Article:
More passengers than expected using new Helsinki-Lahti rail line
Women dominate among regular travellers
Apart from a few empty seats here and there, the Tuesday morning 8:40 commuter train from Mäntsälä to Helsinki is nearly full - of women. Some read, others sleep. Anna-Kaarina Karvonen knits with concentration.
Karvonen says she became aware a long time ago that most people who use the capital area's commuter trains are women.
"I used to live in Järvenpää and went to school in Helsinki. I noticed how other women did knitting on the train and decided to give it a try."
"Sometimes I do Sudoku instead."
At times a busy motorway running alongside the track can be seen from the train windows. That's where the men are, someone suggests.
A couple of men are also found riding the train, which consists of two coaches. Kimmo Turunen commutes daily from his home near the Mäntsälä station to work in a bank in Helsinki. "This is so effortless compared to driving", he comments from behind the latest issue of Reader's Digest.
Turunen plans on purchasing yet another monthly train pass even at the end of October, when the half-price introductory rate is no longer available.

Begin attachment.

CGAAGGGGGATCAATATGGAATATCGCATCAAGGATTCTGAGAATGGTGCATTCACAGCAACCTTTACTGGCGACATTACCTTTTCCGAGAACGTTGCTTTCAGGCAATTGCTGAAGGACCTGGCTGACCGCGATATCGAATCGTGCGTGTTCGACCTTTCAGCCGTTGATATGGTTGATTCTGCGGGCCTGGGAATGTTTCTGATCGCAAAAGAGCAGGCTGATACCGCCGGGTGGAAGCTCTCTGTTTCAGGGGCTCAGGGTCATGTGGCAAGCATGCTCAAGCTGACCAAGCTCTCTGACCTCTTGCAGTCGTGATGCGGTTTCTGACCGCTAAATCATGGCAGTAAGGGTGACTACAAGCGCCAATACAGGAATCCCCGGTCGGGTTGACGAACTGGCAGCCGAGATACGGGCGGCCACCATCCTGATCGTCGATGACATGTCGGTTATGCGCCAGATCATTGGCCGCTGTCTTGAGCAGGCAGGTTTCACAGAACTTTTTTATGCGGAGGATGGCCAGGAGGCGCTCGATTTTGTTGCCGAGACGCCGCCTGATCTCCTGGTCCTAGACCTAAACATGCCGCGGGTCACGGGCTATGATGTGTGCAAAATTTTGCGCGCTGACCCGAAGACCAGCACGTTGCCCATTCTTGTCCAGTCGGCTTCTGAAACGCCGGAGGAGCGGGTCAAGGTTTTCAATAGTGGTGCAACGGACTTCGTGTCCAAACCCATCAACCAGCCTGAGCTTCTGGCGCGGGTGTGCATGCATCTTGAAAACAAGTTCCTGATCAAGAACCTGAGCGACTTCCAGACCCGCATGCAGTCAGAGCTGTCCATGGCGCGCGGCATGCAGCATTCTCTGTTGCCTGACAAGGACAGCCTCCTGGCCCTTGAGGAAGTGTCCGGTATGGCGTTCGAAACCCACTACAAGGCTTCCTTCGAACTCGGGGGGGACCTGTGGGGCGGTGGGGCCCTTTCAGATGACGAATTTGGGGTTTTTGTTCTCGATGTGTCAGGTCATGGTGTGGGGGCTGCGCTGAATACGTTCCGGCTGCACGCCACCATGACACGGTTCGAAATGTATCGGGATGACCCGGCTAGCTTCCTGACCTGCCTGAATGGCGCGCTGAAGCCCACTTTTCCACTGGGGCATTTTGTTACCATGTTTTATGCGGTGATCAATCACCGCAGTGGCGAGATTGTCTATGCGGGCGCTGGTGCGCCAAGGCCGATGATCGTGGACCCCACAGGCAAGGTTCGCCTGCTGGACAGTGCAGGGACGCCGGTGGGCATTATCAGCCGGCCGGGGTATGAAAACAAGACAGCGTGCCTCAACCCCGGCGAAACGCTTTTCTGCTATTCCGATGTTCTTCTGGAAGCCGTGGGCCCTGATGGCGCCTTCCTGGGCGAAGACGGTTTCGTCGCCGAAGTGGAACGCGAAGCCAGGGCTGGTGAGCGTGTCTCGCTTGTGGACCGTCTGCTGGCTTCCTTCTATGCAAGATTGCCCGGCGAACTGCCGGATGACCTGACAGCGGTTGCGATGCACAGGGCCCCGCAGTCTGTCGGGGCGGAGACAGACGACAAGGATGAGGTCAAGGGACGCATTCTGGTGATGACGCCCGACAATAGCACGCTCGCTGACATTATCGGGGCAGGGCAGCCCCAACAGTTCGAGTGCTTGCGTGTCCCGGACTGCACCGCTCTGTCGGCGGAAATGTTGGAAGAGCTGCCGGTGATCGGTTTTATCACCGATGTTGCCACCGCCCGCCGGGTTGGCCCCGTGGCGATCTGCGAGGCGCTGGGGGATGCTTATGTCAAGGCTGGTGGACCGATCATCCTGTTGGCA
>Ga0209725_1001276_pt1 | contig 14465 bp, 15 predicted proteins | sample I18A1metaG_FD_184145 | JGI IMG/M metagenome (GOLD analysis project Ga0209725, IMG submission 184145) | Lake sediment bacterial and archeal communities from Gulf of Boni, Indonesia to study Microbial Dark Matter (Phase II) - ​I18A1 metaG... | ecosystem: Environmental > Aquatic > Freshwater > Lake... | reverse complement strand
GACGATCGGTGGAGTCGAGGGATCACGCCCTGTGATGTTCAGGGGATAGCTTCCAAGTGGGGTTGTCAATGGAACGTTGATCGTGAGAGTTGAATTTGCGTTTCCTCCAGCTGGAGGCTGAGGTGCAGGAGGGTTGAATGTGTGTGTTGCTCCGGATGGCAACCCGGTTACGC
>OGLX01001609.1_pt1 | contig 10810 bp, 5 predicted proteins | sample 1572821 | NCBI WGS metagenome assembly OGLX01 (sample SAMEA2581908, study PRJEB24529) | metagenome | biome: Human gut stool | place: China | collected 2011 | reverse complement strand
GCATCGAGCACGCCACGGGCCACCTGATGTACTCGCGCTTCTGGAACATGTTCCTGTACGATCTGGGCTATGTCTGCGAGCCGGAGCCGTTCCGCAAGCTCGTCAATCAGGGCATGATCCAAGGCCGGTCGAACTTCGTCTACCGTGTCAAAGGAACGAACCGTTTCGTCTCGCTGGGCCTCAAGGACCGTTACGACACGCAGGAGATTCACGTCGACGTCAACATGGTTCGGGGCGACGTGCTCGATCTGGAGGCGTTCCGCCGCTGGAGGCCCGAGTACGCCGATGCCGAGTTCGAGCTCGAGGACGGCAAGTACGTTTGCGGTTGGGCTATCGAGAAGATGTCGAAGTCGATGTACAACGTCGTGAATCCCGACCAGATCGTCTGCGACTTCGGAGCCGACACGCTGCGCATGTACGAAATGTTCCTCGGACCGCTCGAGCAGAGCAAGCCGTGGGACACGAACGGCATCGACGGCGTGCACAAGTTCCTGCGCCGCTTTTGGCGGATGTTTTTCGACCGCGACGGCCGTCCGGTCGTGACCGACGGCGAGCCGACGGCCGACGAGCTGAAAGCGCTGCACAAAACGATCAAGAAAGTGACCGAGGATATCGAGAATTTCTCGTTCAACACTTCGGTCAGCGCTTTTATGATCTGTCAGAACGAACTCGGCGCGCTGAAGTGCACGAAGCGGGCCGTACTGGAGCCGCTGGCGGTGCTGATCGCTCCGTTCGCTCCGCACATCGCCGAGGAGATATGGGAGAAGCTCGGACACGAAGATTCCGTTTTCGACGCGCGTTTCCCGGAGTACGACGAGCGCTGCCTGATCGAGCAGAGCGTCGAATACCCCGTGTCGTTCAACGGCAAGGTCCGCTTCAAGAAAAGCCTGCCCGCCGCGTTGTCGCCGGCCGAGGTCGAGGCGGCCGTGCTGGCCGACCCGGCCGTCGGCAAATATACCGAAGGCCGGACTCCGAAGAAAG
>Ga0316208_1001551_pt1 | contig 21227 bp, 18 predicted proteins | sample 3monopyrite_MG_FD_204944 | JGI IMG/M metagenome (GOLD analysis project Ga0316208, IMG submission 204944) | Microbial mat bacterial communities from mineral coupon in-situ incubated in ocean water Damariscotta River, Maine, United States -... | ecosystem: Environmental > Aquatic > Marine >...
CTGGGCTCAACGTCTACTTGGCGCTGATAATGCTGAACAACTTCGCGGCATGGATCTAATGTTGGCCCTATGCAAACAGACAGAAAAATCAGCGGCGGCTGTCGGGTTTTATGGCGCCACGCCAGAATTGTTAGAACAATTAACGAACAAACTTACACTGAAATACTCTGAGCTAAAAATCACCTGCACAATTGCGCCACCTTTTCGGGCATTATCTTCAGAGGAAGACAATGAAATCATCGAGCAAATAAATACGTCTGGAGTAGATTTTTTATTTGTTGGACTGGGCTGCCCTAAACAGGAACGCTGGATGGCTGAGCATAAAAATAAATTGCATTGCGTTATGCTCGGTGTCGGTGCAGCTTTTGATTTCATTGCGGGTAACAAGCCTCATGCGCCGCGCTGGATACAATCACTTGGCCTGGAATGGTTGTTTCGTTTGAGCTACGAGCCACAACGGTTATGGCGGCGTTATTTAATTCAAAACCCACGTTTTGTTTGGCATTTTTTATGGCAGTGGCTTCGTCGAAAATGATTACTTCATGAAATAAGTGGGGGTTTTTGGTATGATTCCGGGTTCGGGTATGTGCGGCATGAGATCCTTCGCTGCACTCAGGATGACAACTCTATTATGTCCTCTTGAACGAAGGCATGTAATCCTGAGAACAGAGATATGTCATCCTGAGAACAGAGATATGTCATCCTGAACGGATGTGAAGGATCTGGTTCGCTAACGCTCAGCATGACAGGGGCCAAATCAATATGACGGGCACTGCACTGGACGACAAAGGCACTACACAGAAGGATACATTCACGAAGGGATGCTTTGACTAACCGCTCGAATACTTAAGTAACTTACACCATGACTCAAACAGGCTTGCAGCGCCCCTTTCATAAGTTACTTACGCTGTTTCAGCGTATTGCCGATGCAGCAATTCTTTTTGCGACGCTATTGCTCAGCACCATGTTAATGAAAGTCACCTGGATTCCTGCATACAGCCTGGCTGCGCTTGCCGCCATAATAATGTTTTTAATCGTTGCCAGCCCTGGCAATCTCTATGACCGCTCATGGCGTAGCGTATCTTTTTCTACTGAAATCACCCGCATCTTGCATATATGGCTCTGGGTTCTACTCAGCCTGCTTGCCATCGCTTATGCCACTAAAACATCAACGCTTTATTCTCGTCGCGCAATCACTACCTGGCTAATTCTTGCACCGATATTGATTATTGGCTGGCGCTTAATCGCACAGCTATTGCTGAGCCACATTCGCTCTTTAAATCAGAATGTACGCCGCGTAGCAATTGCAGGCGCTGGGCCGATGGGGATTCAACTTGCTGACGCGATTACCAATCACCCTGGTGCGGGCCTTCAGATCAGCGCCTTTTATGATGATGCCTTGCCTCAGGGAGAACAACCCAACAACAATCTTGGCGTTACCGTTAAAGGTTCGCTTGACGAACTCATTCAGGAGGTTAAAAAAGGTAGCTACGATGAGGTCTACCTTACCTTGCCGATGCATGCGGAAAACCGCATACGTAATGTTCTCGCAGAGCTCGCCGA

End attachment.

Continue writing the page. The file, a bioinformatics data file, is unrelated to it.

The Finnish rail company VR's introductory campaign was a severe blow to the competing coach services. "A monthly VR pass allows passengers to travel from Lahti to Helsinki - a distance of a hundred kilometres - for EUR 2.95, whereas a bus fare for the same journey costs EUR 9.50", regional director Tuomo Kojo from the Finnish Bus Transport Union explains.
The bus services' trump cards are the number of departures and the number of stops.
"Let's wait and see until the VR introductory offer ceases", says managing director Timo Turunen of the coach firm Sukulan Linja.
Turunen estimates that between ten and fifteen per cent of their clients have switched over to VR since the opening of the new rail line.
The VR camp is rejoicing over the success of the new rail line. "The number of passengers has matched and exceeded our expectations", says Kari-Pekka Rosenholm, head of Local Traffic at VR.
At the moment, the greatest hindrance to even larger passenger figures is the modest number of departures. Commuter Miia Nikkinen, for one, resorts to taking a bus back to Mäntsälä in the evenings.
VR emphasises that the number of departures depends on decisions at the Ministry of Transport and Communications, who have purchased the rights to the new track.
VR has announced that it does have the resources and the rolling-stock to facilitate more frequent departures back and forth, if the demand is there.
Previously in HS International Edition:
Inauguration of new rail line to change nearly all train schedules (1.9.2006)
New Kerava-Lahti railway shortens travel times to Eastern Finland by up to one hour (30.11.2005)